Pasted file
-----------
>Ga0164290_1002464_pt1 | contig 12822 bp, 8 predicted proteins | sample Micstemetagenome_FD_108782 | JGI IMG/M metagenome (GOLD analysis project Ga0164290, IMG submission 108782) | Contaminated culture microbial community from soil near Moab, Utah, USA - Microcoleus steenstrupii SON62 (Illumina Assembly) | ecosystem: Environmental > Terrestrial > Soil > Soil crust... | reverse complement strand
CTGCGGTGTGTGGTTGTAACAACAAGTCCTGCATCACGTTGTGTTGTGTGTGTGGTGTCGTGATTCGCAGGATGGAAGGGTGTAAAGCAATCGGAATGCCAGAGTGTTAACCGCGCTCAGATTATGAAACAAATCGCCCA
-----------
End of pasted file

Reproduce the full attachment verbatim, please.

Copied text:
>Ga0164290_1002464_pt1 | contig 12822 bp, 8 predicted proteins | sample Micstemetagenome_FD_108782 | JGI IMG/M metagenome (GOLD analysis project Ga0164290, IMG submission 108782) | Contaminated culture microbial community from soil near Moab, Utah, USA - Microcoleus steenstrupii SON62 (Illumina Assembly) | ecosystem: Environmental > Terrestrial > Soil > Soil crust... | reverse complement strand
CTGCGGTGTGTGGTTGTAACAACAAGTCCTGCATCACGTTGTGTTGTGTGTGTGGTGTCGTGATTCGCAGGATGGAAGGGTGTAAAGCAATCGGAATGCCAGAGTGTTAACCGCGCTCAGATTATGAAACAAATCGCCCA